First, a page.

“You don’t really have a problem”…
Your methadone addiction will try to tell you that you need methadone or that you are in control but if you are experiencing any of the symptoms mentioned on this page then you are already putting yourself in danger. It is crucial to recognise that you have a problem and seek help before it’s too late.
“At least you aren’t addicted to heroin or other opioids anymore”…
Your methadone addiction will try to convince you that you have made a positive change by switching from other drugs to methadone. This is not true. Despite the fact that methadone may be safer in some ways, it is still just as addictive and can carry the same lethal risks as other opioids (as noted above, methadone is second only to heroin for opioid-related deaths in the UK).
“You can overcome methadone addiction on your own”…
This is another common lie intended to stop you from seeking treatment. Methadone addiction can be incredibly powerful and hard to overcome without professional help. It is important to remember that you don’t have to do this alone and that there are experienced professionals who can provide the help and support you need to overcome the condition.
What does methadone addiction treatment involve?
The treatment of methadone addiction consists of three stages:
- 1. Methadone detox – This is the removal of all methadone from your system. This breaks the physical dependence on the drug so that you can begin to focus on addressing the psychological aspects of addiction.
- 2. Methadone rehab – This involves undergoing a range of therapies and holistic treatment activities designed to help you understand the root cause of your addiction and learn new coping strategies so that you don’t relapse into using methadone again.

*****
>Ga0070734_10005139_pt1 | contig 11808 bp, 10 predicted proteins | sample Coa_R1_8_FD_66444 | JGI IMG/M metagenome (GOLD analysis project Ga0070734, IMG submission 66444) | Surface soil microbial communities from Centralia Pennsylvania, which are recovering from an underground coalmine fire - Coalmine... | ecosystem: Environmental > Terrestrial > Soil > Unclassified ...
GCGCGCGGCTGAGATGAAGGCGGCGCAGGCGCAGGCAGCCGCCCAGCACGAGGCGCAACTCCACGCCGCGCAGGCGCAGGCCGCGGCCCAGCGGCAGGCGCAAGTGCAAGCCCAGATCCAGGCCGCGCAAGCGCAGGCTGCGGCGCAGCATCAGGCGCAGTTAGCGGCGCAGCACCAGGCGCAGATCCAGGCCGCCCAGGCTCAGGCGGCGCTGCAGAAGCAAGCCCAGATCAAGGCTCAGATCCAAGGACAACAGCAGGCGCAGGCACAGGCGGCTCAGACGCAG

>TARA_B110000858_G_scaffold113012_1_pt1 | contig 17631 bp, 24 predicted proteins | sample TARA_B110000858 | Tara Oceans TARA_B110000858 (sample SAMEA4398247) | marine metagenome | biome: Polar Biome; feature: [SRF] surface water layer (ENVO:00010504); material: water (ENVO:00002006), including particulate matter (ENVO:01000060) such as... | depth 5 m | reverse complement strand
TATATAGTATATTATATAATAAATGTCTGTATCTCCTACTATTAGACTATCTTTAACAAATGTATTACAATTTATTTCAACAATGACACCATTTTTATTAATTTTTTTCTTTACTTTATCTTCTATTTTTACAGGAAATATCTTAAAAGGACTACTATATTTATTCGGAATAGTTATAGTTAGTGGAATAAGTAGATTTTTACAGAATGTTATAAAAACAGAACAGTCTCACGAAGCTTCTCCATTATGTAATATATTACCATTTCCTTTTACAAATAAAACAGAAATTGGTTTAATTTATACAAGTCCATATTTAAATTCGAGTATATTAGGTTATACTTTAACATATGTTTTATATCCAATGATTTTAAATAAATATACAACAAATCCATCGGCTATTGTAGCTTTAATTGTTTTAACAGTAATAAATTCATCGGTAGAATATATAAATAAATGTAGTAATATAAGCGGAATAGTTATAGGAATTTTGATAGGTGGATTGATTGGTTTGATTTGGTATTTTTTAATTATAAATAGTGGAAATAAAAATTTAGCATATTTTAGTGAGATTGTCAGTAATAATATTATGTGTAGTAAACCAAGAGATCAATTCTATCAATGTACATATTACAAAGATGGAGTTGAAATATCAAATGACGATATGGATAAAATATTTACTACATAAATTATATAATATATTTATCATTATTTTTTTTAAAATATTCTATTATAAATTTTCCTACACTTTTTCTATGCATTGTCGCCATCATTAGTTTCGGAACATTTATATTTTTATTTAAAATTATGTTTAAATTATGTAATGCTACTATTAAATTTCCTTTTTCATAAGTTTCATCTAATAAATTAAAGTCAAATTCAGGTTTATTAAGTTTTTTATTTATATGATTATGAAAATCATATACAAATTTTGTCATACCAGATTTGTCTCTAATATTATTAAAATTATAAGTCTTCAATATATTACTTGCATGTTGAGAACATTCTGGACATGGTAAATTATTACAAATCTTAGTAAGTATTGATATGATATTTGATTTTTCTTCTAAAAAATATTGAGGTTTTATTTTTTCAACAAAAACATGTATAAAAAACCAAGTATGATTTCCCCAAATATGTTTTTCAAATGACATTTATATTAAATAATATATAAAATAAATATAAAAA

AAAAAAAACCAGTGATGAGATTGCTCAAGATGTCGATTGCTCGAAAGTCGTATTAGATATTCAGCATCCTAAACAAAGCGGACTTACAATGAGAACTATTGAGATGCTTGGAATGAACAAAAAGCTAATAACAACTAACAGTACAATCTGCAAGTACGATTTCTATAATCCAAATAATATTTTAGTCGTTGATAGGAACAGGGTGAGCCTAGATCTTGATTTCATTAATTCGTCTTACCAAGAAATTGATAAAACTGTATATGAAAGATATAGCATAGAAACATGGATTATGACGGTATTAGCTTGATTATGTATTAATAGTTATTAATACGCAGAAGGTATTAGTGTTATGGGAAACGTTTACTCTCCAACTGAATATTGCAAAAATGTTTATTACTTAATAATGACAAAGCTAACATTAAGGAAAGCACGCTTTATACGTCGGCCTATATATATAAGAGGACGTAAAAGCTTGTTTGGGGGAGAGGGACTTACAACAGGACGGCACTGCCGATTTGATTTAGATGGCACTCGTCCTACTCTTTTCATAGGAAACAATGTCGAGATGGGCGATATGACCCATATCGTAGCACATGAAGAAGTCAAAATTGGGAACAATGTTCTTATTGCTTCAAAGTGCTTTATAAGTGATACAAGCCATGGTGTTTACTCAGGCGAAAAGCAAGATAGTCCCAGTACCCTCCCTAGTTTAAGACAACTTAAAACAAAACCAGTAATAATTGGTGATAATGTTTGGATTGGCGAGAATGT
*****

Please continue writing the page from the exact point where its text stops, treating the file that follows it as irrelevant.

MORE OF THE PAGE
- 3. Aftercare – This stage is essential to ensure that you remain drug-free in the future. It involves ongoing support after you leave treatment so that you can stay on track and follow your recovery plan.
Methadone addiction treatment at Recovery Lighthouse
At Recovery Lighthouse, we provide methadone detox and rehab as inpatient services. This means you will stay in our residential clinic while receiving treatment. Most experts agree that inpatient treatment is the most effective for addiction recovery because it provides an immersive recovery environment with 24/7 support and no access to methadone. We offer a comprehensive range of evidence-based therapies to address every aspect of your methadone addiction and ensure that you have the best possible chance of long-term recovery.
Our aftercare programme consists of one year’s free weekly group therapy sessions. This helps to keep you motivated and accountable in your recovery journey and provides much-needed support during difficult moments which could otherwise result in relapse.
How to support a loved one who is addicted to methadone
If you are worried about a loved one who is struggling with methadone addiction, the most important thing to do is to encourage them to seek help. This can be difficult for family members and friends but it is essential if the person is to recover from their addiction.
Sit down with them and discuss the signs and symptoms of methadone addiction that you have seen. Explain to them why it is important to seek professional help and express your concern for their well-being in a nonjudgmental way.
It is also crucial that you don’t do anything which enables their methadone addiction. This includes:
- Giving them money or methadone
- Paying their bills or rent
- Not holding them accountable for their actions
- Making excuses for their behaviour
Finally, remember to take care of yourself as well. Watching a loved one struggle with methadone addiction can be extremely difficult and it is important to get support for yourself too. Consider joining a support group or talking to a counsellor to give yourself the strength you need to help your loved one.
How to get help for methadone addiction
If you or a loved one is struggling with methadone addiction, please don’t hesitate to contact us today. Recovery Lighthouse has specialist methadone addiction professionals who can provide the help and support you need to overcome this life-threatening condition. We understand how hard it can be to reach out for help, but we are here to make sure that you are never alone in your recovery journey.